All my projects thus far favor NoSQL document databases such as MongoDB or Firebase's Cloud Firestore. To brush up on my backend developer skills, I thought it time to dive into SQL and relational databases. In this article, I'll cover a simple setup to manually issue SQL commands against a MySQL database running inside a Docker container.
- View the source code.
You'll need Docker Desktop
installed on your local machine. Once installed, you'll have the
command-line interface tool available to start and stop Docker containers.
If you'd like to follow along, create a project directory to hold your files and
a sub-directory called
data/. If you wish to use
git for version control,
.gitignore and include the
$ mkdir mysql-demo $ cd mysql-demo/ $ mkdir data $ echo 'data/' > .gitignore
Docker Compose is a tool used to define, start and stop multi-container applications. Although this project will use one container, using Docker Compose positions the project to add future containers without hassle.
docker-compose.yml file and paste the following configuration inside.
version: '3.9' services: mysql: image: mysql restart: always volumes: - ./data:/var/lib/mysql environment: MYSQL_ROOT_PASSWORD: root MYSQL_DATABASE: school_db
The above defines the configuration to start a MySQL Docker container. The
environment variables are values I chose. A key point to note is the volume
setting. I'm using a
bind mount volume setting
to link the
data/ folder to MySQL's data folder inside the container. In the
next section, we'll make use of this bind mount to issue SQL queries.
With the configuration complete, spin up a container using the following command.
$ docker compose up -d
Use the following command to check the container status.
$ docker ps CONTAINER ID IMAGE COMMAND CREATED STATUS PORTS NAMES 465870d37b52 mysql "docker-e…" 7 seconds ago Up 3 seconds 3306/tcp, 33060/tcp sql_mysql_service_1
Next, we'll create batch SQL files to create, populate and query the
First, copy the following SQL statements into a file - I named this file
school-schema.sql. In this file, we create a 'students' table and populate the
table with four student names.
USE school_db DROP TABLE IF EXISTS students; CREATE TABLE students ( student_id INT(9) UNSIGNED NOT NULL AUTO_INCREMENT, name VARCHAR(50) NOT NULL, PRIMARY KEY (student_id) ) ENGINE=InnoDB AUTO_INCREMENT=10 DEFAULT CHARSET=utf8; INSERT INTO students (name) VALUES ('joe'); INSERT INTO students (name) VALUES ('tom'); INSERT INTO students (name) VALUES ('may'); INSERT INTO students (name) VALUES ('dan');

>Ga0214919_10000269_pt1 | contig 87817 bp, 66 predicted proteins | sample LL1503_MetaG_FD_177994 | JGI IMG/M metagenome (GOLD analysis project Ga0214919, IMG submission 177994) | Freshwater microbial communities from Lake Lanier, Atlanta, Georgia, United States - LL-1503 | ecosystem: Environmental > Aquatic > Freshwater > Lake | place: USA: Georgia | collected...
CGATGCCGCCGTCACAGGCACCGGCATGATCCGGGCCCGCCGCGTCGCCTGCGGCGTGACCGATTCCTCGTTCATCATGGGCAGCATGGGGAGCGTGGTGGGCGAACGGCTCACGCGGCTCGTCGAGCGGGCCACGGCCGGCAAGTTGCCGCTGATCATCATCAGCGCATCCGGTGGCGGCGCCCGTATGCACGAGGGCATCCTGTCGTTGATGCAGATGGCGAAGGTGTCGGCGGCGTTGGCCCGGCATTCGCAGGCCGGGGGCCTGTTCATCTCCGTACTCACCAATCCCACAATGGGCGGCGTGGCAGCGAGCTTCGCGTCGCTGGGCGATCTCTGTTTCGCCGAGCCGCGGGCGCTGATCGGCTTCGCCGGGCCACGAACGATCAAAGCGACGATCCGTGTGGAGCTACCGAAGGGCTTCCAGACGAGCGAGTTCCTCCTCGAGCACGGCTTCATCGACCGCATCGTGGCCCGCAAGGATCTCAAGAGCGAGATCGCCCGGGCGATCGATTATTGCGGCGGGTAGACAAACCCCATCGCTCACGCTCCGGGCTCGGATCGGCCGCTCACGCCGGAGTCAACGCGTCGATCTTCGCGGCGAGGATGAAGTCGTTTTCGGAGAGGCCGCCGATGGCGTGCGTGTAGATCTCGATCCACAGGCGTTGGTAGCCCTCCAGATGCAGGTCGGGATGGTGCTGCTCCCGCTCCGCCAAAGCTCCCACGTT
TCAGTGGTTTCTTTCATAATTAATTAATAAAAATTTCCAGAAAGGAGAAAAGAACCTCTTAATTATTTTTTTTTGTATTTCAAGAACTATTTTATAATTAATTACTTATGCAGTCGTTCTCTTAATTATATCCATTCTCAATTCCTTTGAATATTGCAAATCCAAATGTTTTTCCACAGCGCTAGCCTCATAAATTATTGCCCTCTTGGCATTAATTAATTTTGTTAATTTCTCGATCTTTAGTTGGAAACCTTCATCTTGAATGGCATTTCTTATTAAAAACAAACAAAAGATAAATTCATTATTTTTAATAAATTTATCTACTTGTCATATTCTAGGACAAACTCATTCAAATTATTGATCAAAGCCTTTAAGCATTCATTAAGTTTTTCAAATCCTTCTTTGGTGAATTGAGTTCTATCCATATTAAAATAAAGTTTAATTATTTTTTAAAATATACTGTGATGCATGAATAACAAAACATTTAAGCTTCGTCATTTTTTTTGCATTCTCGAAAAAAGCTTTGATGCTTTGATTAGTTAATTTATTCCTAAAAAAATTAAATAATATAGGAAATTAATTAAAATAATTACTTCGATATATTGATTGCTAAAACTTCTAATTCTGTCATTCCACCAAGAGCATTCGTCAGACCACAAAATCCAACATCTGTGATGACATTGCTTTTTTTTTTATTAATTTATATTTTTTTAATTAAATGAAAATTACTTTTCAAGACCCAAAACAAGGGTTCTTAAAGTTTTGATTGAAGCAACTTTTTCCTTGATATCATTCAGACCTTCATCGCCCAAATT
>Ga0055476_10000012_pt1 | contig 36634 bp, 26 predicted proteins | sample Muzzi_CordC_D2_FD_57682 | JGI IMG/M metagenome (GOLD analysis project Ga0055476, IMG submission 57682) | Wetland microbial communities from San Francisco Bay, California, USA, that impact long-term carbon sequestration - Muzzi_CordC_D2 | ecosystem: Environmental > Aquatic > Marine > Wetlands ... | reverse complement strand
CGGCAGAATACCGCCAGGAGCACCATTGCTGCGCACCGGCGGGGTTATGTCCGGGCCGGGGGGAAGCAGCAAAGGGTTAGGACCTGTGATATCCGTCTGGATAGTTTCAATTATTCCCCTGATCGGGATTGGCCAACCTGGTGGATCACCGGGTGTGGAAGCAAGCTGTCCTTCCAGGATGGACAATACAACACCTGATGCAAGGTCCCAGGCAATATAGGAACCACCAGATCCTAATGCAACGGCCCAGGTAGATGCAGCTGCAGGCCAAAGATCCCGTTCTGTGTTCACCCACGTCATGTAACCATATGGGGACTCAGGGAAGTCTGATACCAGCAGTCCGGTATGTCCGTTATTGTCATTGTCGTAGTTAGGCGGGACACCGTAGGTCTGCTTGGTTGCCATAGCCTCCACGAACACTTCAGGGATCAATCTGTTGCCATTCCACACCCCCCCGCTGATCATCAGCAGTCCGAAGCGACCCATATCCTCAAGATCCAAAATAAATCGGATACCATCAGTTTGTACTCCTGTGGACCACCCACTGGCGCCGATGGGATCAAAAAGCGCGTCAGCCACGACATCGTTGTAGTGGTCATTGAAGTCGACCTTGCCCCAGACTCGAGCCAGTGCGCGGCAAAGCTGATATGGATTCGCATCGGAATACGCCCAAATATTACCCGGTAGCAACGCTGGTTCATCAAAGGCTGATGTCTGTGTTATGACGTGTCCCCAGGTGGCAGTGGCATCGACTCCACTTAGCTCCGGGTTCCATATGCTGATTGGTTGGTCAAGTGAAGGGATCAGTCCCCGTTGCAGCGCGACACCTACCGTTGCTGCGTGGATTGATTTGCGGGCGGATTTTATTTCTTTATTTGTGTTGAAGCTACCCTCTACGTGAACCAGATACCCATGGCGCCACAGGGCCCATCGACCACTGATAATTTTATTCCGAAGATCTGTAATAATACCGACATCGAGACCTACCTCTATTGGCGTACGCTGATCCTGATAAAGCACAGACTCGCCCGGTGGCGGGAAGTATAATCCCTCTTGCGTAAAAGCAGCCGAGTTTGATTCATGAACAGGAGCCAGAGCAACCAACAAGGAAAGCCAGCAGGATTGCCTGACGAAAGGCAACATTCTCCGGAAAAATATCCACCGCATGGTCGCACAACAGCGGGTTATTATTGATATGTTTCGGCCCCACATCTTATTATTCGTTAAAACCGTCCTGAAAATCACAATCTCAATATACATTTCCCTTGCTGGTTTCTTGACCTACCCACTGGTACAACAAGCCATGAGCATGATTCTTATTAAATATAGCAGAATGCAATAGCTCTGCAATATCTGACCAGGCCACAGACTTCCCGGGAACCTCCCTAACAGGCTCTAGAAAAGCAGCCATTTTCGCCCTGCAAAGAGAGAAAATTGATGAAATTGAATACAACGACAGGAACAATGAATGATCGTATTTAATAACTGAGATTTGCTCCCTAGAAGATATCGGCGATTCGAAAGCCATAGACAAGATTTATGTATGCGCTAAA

school-queries.sql and write a simple SQL query.
USE school_db; SELECT * FROM students;
If you've followed along thus far, your project folder should look like this:
mysql-demo/ ├── .gitignore ├── data/ ├── docker-compose.yml ├── school-queries.sql └── school-schema.sql
Run SQL against MySQL
Grab the container id from the
docker ps command, and use it to log into the
container. Below, I use
<id> to represent the actual container id.
# terminal 1 $ docker exec -it 465870d37b52 bash root@<id>:
Open another terminal window and change into the project root directory. Copy
the SQL batch files into
data/. Files in
data/ are visible from within the
running container - which you'll see in a moment.
# terminal 2 $ cd mysql-demo/ $ cp *.sql data/
Back in Terminal 1, run the SQL batch files against MySQL. Take note the
password is the value you assigned the MYSQL_ROOT_PASSWORD environment variable
# terminal 1 root@<id>: mysql -tv -uroot -p school_db < var/lib/mysql/school-schema.sql password: **** root@<id>: mysql -tv -uroot -p school_db < var/lib/mysql/school-queries.sql password: **** -------------- SELECT * FROM students -------------- +------------+------+ | student_id | name | +------------+------+ | 10 | joe | | 11 | tom | | 12 | may | | 13 | dan | +------------+------+
Once you're logged into the container, you can make all the changes you want to
the batch files, and those changes will persist even when the container is
shutdown. Since we configured git to ignore
data/, be sure to save your
changed batch files back into your project root folder for version control
I admit, this setup and workflow are cumbersome. Despite the tedious terminal switching and file copying, I like the ability to run SQL commands directly. The feedback loop is quick and allows me to focus on SQL and not the tooling and debugging of a CLI and ORM.